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WorldSBK Catalunya: 'The track was nothing like the test in this race' – Rea

Barcelona, the home circuit of Jonathan Rea's KRT team, started out unusually badly for a rider who ended up the clear winner of WorldSBK race one on Saturday.

Even brake issues plagued his opening morning in the dry, then it rained in the afternoon (he was still fastest) and then it was wet again in FP3 this morning.

One more Superpole win later – his 27th, which takes him to third best ever in this table, one up on Troy Bayliss – and then a race win from Rea that most expected.


But it was no sure thing for Rea. “I have never raced here before so we did not really know what to expect,” he said after his 97th career WorldSBK race win.

“We had a test in July and I feel that lap-by-lap I am learning something new with the track. Where you can push, where you have to be conservative. It was a good learning race. I could really go in the beginning and then manage, relax a little bit in the middle when the gap was going up. I could manage the gap. I am super-happy to win because it is my team’s home race, the first race in Barcelona and I am very happy.”

Rea stopped out on track on his slow-down victory lap and pulled on an Ana Carrasco T-shirt, in tribute to the 2018 WorldSP300 champion who is currently out of action after a big crash in Estoril in testing. After an operation to fix her damaged vertebrae – thankfully with no neurological damage – it was a gesture form one Kawasaki and Provec Team rider to another, given that she has to miss this her home round.

“I texted my marketing guy Biel last night and asked him just to have a T-shirt ready and tell me a corner to stop at, but I only wanted to wear it for a win, to dedicate the win to Ana,” explained Rea, before going even closer to home. “Also my grandfather, who passed away 27 years ago today. He was a big influence in roadracing in Northern Ireland and a huge reason why I am here today. A big thanks to them as it gave me a lot of power today.”

Rea’s win, with Scott Redding in a close but still beaten second place, puts him 41 points ahead with two more Catalunya races remaining, and two more full rounds after this one concludes on Sunday 20 September.

It is still one race at a time for Rea, no more and no less risk. Even though now he can finish second behind Redding in every race and still be champion, and he understands the position he is in. Does it amplify his ability to take more risks, or attenuate his willingness to take risks?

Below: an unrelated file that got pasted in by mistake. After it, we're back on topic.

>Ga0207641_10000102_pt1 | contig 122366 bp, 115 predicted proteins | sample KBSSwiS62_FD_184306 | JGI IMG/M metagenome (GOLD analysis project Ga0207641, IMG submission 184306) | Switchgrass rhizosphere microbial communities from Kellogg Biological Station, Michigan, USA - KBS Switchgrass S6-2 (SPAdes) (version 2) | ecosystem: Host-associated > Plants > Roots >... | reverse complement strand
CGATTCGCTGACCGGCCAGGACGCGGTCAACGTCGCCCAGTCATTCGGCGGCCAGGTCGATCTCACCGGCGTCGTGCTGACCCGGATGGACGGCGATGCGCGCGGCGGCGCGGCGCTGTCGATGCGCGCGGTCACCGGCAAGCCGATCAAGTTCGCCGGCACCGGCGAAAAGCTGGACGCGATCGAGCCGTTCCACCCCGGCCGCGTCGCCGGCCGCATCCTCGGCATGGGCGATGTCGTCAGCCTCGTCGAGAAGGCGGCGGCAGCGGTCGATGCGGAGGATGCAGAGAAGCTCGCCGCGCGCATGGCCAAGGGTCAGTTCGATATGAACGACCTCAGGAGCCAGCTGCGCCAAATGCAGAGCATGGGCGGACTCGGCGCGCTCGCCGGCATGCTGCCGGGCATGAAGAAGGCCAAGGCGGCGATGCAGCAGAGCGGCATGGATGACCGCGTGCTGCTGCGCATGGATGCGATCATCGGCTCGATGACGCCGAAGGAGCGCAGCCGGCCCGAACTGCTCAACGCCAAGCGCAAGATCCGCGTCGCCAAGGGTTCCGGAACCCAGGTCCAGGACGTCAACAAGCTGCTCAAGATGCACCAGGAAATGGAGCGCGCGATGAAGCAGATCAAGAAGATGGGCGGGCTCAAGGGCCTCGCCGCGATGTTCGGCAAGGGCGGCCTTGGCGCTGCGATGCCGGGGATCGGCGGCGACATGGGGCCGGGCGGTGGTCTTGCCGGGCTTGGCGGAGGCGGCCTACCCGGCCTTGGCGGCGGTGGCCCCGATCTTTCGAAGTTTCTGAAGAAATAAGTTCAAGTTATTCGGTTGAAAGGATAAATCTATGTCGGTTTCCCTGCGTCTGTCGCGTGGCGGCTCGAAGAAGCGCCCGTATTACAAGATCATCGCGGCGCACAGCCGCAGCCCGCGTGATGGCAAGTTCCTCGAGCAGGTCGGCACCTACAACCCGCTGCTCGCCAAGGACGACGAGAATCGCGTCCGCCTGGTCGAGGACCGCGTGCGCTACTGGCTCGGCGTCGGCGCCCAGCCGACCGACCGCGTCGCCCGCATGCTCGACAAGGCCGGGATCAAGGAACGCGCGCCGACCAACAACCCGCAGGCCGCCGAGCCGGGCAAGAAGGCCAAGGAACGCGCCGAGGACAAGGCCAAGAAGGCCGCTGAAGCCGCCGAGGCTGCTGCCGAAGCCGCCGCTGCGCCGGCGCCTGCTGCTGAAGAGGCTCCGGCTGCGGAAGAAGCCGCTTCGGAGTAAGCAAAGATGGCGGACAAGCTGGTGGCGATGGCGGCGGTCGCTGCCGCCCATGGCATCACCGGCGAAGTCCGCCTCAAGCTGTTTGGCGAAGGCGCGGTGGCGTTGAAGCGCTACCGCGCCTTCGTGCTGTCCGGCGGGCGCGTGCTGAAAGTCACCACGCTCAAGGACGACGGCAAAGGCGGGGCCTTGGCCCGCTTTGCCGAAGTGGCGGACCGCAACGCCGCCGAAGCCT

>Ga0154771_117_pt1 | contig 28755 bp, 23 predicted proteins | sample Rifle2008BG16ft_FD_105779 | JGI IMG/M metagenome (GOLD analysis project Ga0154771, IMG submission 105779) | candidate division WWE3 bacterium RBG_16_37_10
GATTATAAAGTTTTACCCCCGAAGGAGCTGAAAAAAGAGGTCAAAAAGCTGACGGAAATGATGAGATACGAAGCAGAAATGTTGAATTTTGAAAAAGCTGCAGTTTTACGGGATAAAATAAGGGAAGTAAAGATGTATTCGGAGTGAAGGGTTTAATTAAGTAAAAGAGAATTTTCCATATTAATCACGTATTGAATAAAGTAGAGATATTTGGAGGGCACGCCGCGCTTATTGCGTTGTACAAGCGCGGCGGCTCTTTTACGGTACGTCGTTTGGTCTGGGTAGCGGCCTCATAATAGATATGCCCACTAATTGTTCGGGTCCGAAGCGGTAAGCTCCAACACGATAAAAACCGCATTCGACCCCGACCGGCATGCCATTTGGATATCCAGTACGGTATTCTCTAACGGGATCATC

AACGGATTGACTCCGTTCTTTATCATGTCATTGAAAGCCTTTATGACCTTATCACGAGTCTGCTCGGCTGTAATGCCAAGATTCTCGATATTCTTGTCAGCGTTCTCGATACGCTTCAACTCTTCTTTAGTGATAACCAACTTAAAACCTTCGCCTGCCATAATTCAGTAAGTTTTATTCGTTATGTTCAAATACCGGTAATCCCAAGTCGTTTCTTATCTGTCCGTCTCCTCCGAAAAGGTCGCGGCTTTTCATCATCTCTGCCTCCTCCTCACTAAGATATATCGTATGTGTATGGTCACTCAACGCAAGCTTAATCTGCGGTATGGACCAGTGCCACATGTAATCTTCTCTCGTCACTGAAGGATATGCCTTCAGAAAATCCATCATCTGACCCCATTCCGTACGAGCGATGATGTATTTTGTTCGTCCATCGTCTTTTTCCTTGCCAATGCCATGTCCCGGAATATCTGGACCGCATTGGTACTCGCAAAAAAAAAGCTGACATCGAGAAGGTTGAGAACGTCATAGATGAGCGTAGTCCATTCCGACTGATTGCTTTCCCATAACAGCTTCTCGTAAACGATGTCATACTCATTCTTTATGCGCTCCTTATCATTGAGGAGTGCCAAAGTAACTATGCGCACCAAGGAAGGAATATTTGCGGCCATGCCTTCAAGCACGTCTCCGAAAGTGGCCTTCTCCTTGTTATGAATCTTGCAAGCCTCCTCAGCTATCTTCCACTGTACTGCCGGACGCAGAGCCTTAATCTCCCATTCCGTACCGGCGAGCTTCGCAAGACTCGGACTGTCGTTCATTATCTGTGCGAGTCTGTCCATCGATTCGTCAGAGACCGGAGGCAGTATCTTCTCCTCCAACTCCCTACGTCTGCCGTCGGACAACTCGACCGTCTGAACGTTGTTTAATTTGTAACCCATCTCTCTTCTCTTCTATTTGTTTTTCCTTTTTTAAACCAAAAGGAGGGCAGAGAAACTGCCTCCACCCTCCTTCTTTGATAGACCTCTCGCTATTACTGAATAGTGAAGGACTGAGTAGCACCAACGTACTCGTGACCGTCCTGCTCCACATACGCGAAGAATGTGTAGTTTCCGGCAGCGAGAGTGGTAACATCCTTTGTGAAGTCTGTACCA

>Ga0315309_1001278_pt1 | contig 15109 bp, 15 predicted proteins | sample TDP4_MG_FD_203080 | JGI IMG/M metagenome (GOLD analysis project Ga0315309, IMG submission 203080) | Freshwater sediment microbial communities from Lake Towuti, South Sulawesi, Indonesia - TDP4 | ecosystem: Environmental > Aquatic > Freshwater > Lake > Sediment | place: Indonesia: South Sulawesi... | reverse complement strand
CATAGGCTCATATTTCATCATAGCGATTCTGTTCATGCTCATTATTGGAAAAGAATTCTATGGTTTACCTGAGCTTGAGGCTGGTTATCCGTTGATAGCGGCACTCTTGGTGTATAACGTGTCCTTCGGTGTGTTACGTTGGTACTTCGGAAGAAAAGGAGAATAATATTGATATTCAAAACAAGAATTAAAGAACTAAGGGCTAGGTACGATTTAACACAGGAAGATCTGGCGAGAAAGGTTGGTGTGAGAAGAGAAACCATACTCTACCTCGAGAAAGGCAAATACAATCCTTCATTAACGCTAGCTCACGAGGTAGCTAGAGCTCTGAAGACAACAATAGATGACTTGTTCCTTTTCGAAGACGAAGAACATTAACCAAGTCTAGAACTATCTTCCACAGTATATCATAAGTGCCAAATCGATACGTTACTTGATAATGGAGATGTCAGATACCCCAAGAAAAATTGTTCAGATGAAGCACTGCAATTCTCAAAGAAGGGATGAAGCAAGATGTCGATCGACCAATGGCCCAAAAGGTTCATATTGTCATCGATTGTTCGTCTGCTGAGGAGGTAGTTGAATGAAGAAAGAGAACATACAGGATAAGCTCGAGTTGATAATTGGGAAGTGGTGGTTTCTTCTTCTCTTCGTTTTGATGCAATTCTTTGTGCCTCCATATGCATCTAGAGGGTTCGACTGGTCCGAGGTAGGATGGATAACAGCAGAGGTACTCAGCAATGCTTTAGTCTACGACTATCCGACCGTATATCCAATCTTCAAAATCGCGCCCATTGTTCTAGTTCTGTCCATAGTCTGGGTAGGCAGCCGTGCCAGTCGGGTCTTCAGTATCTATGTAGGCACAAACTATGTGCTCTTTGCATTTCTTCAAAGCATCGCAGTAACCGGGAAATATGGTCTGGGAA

“Both,” he said, “It is always easier to fight your battle from the top of the hill than the bottom, in the past. But sometimes… it really doesn’t matter. My focus is race-by-race, not Estoril or a championship it is just to maximise everything I can. Of course we have to minimise the risk but this is generally every race you think about this.

"You don't want to make a mistake. I have a good feeling with the ZX-10RR right now and I am pushing close to the limit. So, I manage this.”

Rea’s continuing, indeed building, success is in stark contrast with the recent fortunes of his team-mate Alex Lowes, who was leading the championship after round one, but who suffered in race one in ninth place, with a front end set-up that saw him well away from his expected results, especially now Lowes has overcome his recent bout of illness and tested well at the Catalunya circuit in July.


Rea said of his working relationship with Lowes, “I have tried to help Alex but him and his crew chief are working one way and it is quite opposite to me and my crew. Technically it is hard to support each other. Of course, I can imagine it is difficult for him now because he started the season so strong and led the championship for so long after Phillip Island.

It is better if we have two Kawasakis in the front, but the relationship is the same. Between the Aragons, we had lunch together, played golf together and he is a great team-mate. Of course you always want to beat your team-mate but I hope for him he can be a little bit more competitive right now.”

Rea gave the impression, as he does in these kinds of assured winning performances that all the homework had been done – during the July test in part - and now it was a case of completing it all. Partly true, it seems.

“We had the same bike, pretty much, in the test and we changed it a little bit during the weekend because conditions were wet,” he said of what was a pretty weird couple of days at his team’s home circuit, if only because of weather for the first time in 2020 and that disturbed dry Friday session.


“This morning in Superpole the grip level was so low after the rain last night washed all the rubber away. So, the track was nothing like the test in this race, the grip level was so low, even thought the temperature was high in the test. I was spinning a lot more and struggling with front traction more than the test.

"I expect, lap-by-lap, the track will improve for tomorrow. I had a few moments and at three-quarters distance, instead of horsing it in there and trying to make the apex, I went a bit wide. It went from 1.9 of a gap to 1.5 then I could manage it.”

Rea’s overnight advantage over Scott Redding grew to 41 points, with Rea again looking most people’s short odds favourite on Sunday.

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